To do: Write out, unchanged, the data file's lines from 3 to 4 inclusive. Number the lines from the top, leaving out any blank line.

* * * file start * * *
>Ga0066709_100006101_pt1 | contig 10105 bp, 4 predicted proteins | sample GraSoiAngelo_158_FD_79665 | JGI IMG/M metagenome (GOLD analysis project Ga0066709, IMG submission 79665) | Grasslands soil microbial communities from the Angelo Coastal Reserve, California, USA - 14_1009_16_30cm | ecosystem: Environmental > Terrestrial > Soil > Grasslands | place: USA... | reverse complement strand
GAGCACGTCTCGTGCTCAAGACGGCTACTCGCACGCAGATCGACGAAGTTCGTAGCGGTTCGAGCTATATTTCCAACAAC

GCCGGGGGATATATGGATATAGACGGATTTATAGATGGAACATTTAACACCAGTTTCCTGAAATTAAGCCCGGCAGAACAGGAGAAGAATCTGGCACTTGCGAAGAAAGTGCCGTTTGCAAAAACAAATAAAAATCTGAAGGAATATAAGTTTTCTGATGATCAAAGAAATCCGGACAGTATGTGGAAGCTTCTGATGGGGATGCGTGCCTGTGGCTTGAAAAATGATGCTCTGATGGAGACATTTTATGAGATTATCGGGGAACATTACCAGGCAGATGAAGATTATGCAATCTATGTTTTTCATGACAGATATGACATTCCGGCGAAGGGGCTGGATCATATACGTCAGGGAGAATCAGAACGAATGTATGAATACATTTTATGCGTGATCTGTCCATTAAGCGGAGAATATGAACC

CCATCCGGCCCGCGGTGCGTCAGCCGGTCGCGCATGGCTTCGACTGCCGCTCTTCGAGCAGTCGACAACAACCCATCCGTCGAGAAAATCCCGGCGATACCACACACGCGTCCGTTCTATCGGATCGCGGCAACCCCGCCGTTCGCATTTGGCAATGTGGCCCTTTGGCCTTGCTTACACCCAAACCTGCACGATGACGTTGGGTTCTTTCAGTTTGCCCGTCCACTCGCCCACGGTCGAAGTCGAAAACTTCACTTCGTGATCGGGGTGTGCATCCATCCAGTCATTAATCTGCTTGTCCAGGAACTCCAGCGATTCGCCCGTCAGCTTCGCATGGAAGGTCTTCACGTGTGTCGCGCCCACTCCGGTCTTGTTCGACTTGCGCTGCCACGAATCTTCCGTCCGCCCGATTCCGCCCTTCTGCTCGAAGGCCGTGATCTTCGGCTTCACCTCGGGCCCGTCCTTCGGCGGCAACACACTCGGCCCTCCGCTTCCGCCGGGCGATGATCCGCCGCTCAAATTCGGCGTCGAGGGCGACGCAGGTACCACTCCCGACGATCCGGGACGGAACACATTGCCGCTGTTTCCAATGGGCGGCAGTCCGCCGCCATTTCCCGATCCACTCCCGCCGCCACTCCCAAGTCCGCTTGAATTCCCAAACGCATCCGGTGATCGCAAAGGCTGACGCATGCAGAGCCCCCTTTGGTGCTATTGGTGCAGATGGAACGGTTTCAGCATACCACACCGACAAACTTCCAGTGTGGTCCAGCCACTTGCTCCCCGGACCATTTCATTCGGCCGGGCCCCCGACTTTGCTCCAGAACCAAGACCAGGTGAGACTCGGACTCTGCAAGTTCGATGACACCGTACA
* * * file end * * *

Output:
GCCGGGGGATATATGGATATAGACGGATTTATAGATGGAACATTTAACACCAGTTTCCTGAAATTAAGCCCGGCAGAACAGGAGAAGAATCTGGCACTTGCGAAGAAAGTGCCGTTTGCAAAAACAAATAAAAATCTGAAGGAATATAAGTTTTCTGATGATCAAAGAAATCCGGACAGTATGTGGAAGCTTCTGATGGGGATGCGTGCCTGTGGCTTGAAAAATGATGCTCTGATGGAGACATTTTATGAGATTATCGGGGAACATTACCAGGCAGATGAAGATTATGCAATCTATGTTTTTCATGACAGATATGACATTCCGGCGAAGGGGCTGGATCATATACGTCAGGGAGAATCAGAACGAATGTATGAATACATTTTATGCGTGATCTGTCCATTAAGCGGAGAATATGAACC

CCATCCGGCCCGCGGTGCGTCAGCCGGTCGCGCATGGCTTCGACTGCCGCTCTTCGAGCAGTCGACAACAACCCATCCGTCGAGAAAATCCCGGCGATACCACACACGCGTCCGTTCTATCGGATCGCGGCAACCCCGCCGTTCGCATTTGGCAATGTGGCCCTTTGGCCTTGCTTACACCCAAACCTGCACGATGACGTTGGGTTCTTTCAGTTTGCCCGTCCACTCGCCCACGGTCGAAGTCGAAAACTTCACTTCGTGATCGGGGTGTGCATCCATCCAGTCATTAATCTGCTTGTCCAGGAACTCCAGCGATTCGCCCGTCAGCTTCGCATGGAAGGTCTTCACGTGTGTCGCGCCCACTCCGGTCTTGTTCGACTTGCGCTGCCACGAATCTTCCGTCCGCCCGATTCCGCCCTTCTGCTCGAAGGCCGTGATCTTCGGCTTCACCTCGGGCCCGTCCTTCGGCGGCAACACACTCGGCCCTCCGCTTCCGCCGGGCGATGATCCGCCGCTCAAATTCGGCGTCGAGGGCGACGCAGGTACCACTCCCGACGATCCGGGACGGAACACATTGCCGCTGTTTCCAATGGGCGGCAGTCCGCCGCCATTTCCCGATCCACTCCCGCCGCCACTCCCAAGTCCGCTTGAATTCCCAAACGCATCCGGTGATCGCAAAGGCTGACGCATGCAGAGCCCCCTTTGGTGCTATTGGTGCAGATGGAACGGTTTCAGCATACCACACCGACAAACTTCCAGTGTGGTCCAGCCACTTGCTCCCCGGACCATTTCATTCGGCCGGGCCCCCGACTTTGCTCCAGAACCAAGACCAGGTGAGACTCGGACTCTGCAAGTTCGATGACACCGTACA